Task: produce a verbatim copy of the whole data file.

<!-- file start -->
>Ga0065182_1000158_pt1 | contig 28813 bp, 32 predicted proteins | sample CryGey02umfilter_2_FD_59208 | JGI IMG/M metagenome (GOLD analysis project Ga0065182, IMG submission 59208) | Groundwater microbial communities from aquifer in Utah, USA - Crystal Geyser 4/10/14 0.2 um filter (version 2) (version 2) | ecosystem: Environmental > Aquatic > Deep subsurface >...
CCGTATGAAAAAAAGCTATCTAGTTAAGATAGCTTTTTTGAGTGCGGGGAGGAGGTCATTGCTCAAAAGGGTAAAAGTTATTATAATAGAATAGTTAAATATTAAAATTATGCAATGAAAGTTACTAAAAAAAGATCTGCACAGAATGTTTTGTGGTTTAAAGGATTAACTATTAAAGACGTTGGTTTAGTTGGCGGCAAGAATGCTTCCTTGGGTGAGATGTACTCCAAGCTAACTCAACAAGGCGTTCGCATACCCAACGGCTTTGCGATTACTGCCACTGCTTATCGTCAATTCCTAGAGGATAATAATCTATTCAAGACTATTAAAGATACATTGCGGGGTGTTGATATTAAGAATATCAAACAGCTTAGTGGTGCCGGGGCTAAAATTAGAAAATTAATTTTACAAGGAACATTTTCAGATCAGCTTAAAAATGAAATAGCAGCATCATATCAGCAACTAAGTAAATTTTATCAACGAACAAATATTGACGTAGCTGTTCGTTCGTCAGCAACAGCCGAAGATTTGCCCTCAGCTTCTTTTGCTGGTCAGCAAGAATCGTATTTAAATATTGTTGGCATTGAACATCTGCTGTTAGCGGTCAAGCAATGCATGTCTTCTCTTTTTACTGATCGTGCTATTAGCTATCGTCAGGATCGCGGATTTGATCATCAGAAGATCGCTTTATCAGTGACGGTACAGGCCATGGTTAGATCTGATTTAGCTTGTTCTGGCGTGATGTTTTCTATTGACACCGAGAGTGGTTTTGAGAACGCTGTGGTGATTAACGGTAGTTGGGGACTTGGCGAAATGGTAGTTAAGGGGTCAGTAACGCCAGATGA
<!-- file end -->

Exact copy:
>Ga0065182_1000158_pt1 | contig 28813 bp, 32 predicted proteins | sample CryGey02umfilter_2_FD_59208 | JGI IMG/M metagenome (GOLD analysis project Ga0065182, IMG submission 59208) | Groundwater microbial communities from aquifer in Utah, USA - Crystal Geyser 4/10/14 0.2 um filter (version 2) (version 2) | ecosystem: Environmental > Aquatic > Deep subsurface >...
CCGTATGAAAAAAAGCTATCTAGTTAAGATAGCTTTTTTGAGTGCGGGGAGGAGGTCATTGCTCAAAAGGGTAAAAGTTATTATAATAGAATAGTTAAATATTAAAATTATGCAATGAAAGTTACTAAAAAAAGATCTGCACAGAATGTTTTGTGGTTTAAAGGATTAACTATTAAAGACGTTGGTTTAGTTGGCGGCAAGAATGCTTCCTTGGGTGAGATGTACTCCAAGCTAACTCAACAAGGCGTTCGCATACCCAACGGCTTTGCGATTACTGCCACTGCTTATCGTCAATTCCTAGAGGATAATAATCTATTCAAGACTATTAAAGATACATTGCGGGGTGTTGATATTAAGAATATCAAACAGCTTAGTGGTGCCGGGGCTAAAATTAGAAAATTAATTTTACAAGGAACATTTTCAGATCAGCTTAAAAATGAAATAGCAGCATCATATCAGCAACTAAGTAAATTTTATCAACGAACAAATATTGACGTAGCTGTTCGTTCGTCAGCAACAGCCGAAGATTTGCCCTCAGCTTCTTTTGCTGGTCAGCAAGAATCGTATTTAAATATTGTTGGCATTGAACATCTGCTGTTAGCGGTCAAGCAATGCATGTCTTCTCTTTTTACTGATCGTGCTATTAGCTATCGTCAGGATCGCGGATTTGATCATCAGAAGATCGCTTTATCAGTGACGGTACAGGCCATGGTTAGATCTGATTTAGCTTGTTCTGGCGTGATGTTTTCTATTGACACCGAGAGTGGTTTTGAGAACGCTGTGGTGATTAACGGTAGTTGGGGACTTGGCGAAATGGTAGTTAAGGGGTCAGTAACGCCAGATGA